Sly might be considered beautiful, but this app is anything but.

READ REVIEW

BEAUTIFUL INSIDE AND OUT

This day in the life of a dog is sunk by substandard writing.

Sly is a cute, Chihuahua-like dog with a small body, large, perky ears, and hugely oversized, round, blinking eyes. Each screen depicts him in action, performing such normal daily activities as running, getting muddy and lifting his leg on a tree, as well as some unusual ones, such as skateboarding and sleeping in a bed with a pillow and teddy bear. The pleasant cartoon illustrations, unfortunately, are the only bright spot in this inferior effort. The text features stilted rhymes and near-rhymes and clunky cadence: “He sleeps and sleeps and always dreams, / with fatty, white and softy sheep.” The singsong-y narration only exacerbates the problems in the poorly written text. There is one basic tap-activated interaction per page, and navigation is simply page-forward and -back. The ending is a laudable message about self-esteem—“Sly has some flaws, as we all have. / But he is beautiful, inside and out”—but nothing in the text that leads to this will prepare readers for it, making it feel arbitrary.

Sly might be considered beautiful, but this app is anything but. (iPad storybook app. 2-4)

Pub Date: Sept. 25, 2012

ISBN: N/A

Page Count: -

Publisher: Adriana Cerotti

Review Posted Online: Nov. 14, 2012

Kirkus Reviews Issue: Dec. 1, 2012

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There is no real story, but the moving parts are fun, and the illustrations are beautiful.

EGGS ARE EVERYWHERE

An interactive egg hunt with turning-wheel and lift-the-flap elements.

This board book begins by directing readers to find the hidden eggs. Each wheel—there are four in all set into the interior pages—has several different eggs on it, and turning it reveals an egg in a little die-cut window. Spinning it further hides the egg behind one of two lift-the-flap panels—two baskets, for example—and readers must guess behind which they’ll find the egg they have chosen to track. A diagram on the back provides instructions for use, likely more helpful to caregivers than to little ones. There is no narrative in this book; it’s simply page after page of different directives along the lines of “Guess which door!” As a result, the focus is really on manipulatives and the illustrations. Fortunately, Kirwan’s spring-themed artwork is gorgeous. The backdrop of each page is flower- and leaf-themed with warm spring hues, echoing the artwork of Eastern European hand-stenciled Easter eggs, two of which appear at the end of the book. The animals, like the smiling snail and mischievous mice, are reminiscent of classic European fairy-tale creatures. The only human in the book is a dark-skinned child with tight, curly hair. The moveable pieces largely work, though at times the necessary white space under the flaps interrupts the illustration awkwardly, as when the child’s hands suddenly develop large oval holes if the spinner is not in the correct position. Overall, it’s more game than book.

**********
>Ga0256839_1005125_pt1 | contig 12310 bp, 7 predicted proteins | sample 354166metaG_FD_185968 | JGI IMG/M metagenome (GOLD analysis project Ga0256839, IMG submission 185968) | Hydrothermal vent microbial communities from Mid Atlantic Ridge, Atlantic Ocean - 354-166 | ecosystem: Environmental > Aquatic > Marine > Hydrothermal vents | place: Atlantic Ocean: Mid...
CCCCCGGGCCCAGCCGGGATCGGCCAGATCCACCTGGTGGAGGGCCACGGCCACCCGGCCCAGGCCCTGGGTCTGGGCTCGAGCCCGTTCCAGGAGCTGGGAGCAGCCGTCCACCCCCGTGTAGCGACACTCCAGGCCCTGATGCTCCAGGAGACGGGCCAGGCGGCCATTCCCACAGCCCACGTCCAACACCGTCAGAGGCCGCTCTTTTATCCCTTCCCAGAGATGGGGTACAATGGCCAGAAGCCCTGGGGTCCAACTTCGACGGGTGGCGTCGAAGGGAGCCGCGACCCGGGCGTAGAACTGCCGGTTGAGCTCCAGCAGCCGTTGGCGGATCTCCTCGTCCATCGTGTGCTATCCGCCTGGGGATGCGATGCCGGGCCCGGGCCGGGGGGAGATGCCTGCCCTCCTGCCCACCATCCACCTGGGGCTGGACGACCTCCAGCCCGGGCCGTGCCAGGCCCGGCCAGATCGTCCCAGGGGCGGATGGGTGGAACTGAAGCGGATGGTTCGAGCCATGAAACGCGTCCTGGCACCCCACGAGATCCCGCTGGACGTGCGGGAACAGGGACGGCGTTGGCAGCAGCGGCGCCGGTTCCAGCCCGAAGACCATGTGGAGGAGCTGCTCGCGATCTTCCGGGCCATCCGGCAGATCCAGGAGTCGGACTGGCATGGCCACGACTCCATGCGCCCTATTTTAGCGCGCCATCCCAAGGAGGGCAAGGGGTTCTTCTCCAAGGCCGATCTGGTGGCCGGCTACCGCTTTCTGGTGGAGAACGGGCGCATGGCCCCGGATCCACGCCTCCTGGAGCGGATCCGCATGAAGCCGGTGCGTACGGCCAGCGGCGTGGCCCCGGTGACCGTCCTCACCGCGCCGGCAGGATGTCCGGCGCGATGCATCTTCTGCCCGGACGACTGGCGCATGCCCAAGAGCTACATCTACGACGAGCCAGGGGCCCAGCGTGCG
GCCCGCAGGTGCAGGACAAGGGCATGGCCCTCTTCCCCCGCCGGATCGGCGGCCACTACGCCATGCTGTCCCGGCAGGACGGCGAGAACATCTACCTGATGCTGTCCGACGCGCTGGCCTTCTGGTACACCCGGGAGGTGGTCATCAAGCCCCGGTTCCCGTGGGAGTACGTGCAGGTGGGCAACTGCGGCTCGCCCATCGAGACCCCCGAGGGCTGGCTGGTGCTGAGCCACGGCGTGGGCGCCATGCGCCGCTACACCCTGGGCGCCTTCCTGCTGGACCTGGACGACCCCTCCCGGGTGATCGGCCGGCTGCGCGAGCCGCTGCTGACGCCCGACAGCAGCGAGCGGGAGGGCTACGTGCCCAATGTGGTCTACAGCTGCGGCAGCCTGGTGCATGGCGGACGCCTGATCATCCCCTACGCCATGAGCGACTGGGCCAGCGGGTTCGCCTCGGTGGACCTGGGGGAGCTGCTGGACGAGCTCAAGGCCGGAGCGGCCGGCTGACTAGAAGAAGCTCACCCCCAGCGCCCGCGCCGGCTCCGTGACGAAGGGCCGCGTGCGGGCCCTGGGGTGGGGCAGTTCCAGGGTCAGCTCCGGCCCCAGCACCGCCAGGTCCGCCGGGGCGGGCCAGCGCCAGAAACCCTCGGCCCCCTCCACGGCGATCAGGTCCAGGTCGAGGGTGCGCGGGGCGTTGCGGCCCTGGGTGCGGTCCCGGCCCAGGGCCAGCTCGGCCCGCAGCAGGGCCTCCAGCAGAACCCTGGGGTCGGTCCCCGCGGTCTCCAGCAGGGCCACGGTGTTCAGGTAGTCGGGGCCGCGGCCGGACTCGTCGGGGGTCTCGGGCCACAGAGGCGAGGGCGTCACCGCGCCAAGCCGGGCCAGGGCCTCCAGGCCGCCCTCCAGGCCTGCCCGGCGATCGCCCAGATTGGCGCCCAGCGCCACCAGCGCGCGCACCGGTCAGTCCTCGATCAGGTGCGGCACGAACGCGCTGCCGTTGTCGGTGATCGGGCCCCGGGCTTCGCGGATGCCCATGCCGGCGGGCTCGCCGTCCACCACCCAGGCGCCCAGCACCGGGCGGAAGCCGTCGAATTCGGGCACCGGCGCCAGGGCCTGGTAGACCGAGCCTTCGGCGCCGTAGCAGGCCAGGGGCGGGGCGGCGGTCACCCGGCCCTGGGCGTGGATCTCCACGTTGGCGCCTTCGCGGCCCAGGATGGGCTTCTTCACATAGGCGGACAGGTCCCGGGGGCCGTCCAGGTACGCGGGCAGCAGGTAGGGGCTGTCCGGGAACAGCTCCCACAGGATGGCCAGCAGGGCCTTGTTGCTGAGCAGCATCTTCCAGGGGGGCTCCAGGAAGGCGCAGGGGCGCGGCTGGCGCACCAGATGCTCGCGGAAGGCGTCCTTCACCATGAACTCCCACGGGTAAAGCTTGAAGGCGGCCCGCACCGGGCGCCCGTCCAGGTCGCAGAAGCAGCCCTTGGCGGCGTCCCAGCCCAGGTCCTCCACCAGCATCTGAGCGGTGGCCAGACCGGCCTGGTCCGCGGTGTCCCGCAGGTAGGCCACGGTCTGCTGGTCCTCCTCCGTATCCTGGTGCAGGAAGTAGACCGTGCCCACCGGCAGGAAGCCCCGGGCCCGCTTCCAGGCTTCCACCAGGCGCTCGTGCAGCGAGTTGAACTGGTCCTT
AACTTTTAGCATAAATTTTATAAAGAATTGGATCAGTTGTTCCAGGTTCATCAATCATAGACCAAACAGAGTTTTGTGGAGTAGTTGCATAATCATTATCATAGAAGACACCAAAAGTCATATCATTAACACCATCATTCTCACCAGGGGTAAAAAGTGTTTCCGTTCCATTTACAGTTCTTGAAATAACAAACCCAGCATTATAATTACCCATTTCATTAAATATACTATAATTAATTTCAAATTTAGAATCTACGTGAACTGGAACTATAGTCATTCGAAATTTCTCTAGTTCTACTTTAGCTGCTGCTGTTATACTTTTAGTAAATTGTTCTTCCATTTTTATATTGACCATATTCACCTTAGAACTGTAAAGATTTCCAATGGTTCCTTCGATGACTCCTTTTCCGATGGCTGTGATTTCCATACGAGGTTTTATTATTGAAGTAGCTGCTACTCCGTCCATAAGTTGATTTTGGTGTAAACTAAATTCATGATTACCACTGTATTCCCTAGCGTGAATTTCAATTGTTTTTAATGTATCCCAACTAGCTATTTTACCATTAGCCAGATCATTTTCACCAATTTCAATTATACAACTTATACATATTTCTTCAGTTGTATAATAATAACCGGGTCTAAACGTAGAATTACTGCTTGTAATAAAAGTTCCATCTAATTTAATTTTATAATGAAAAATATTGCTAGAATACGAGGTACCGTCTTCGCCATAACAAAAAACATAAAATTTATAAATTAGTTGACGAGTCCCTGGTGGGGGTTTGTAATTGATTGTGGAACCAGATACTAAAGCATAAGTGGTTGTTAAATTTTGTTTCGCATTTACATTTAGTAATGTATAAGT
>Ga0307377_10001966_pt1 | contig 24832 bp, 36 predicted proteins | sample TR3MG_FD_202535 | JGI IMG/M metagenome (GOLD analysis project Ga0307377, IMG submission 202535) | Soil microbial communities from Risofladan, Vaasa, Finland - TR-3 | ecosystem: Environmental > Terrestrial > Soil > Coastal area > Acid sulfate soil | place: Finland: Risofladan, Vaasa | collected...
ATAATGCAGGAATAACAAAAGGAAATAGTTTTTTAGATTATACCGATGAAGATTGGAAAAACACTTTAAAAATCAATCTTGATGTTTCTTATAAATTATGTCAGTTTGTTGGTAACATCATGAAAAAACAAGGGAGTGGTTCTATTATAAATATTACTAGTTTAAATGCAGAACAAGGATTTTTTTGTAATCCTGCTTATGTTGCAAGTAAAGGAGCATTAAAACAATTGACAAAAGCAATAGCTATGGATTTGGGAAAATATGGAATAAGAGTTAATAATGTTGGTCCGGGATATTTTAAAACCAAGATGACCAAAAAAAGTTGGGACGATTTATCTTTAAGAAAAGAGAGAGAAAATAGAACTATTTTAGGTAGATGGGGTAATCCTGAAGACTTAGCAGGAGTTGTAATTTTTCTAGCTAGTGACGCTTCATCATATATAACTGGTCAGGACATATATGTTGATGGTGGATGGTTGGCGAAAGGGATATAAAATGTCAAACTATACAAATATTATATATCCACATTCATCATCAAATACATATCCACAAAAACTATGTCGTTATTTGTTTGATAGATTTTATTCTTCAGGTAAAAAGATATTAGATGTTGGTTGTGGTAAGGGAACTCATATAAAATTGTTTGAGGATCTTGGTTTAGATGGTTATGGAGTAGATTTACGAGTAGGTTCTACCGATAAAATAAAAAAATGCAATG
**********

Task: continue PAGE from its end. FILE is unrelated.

There is no real story, but the moving parts are fun, and the illustrations are beautiful. (Board book. 2-4)

Pub Date: Feb. 4, 2020

ISBN: 978-1-4521-7457-0

Page Count: 10

Publisher: Chronicle Books

Review Posted Online: Dec. 18, 2019

Kirkus Reviews Issue: Jan. 15, 2020

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Boynton’s classic board book, featuring her signature goofy animal characters and repetitive text, translates perfectly to...

BLUE HAT, GREEN HAT

From the Boynton Moo Media series

Four characters put on a winning fashion show that teaches words and colors to early readers.

Boynton’s classic board book, featuring her signature goofy animal characters and repetitive text, translates perfectly to an interactive format. An endearing cast of color-coordinated characters shows off shirts, shorts, socks and hats with a charming chorus of grunts, squishes and “oops-es!” Mr. Turkey never puts anything on in the right place, providing chuckles for parents and little ones alike. The background music is a simple, plucked melody (reminiscent of an old-fashioned Jack-in-the-Box) and combines well with Billy J. Kramer’s understated narration to enhance the fun of the experience. The photographic background of a suitcase full of clothes frames the white background of the book's pages without distracting from the book itself at center stage. Kids can play with the words and animals on every page and then really go to town on the second-to-last page, where they can “dress” the turkey from a dresser full of clothes. The satisfying ending includes a bounding dive into a cool, blue pool.

Pub Date: June 30, 2011

ISBN: N/A

Page Count: -

Publisher: Loud Crow Interactive

Review Posted Online: Aug. 10, 2011

Kirkus Reviews Issue: Sept. 1, 2011

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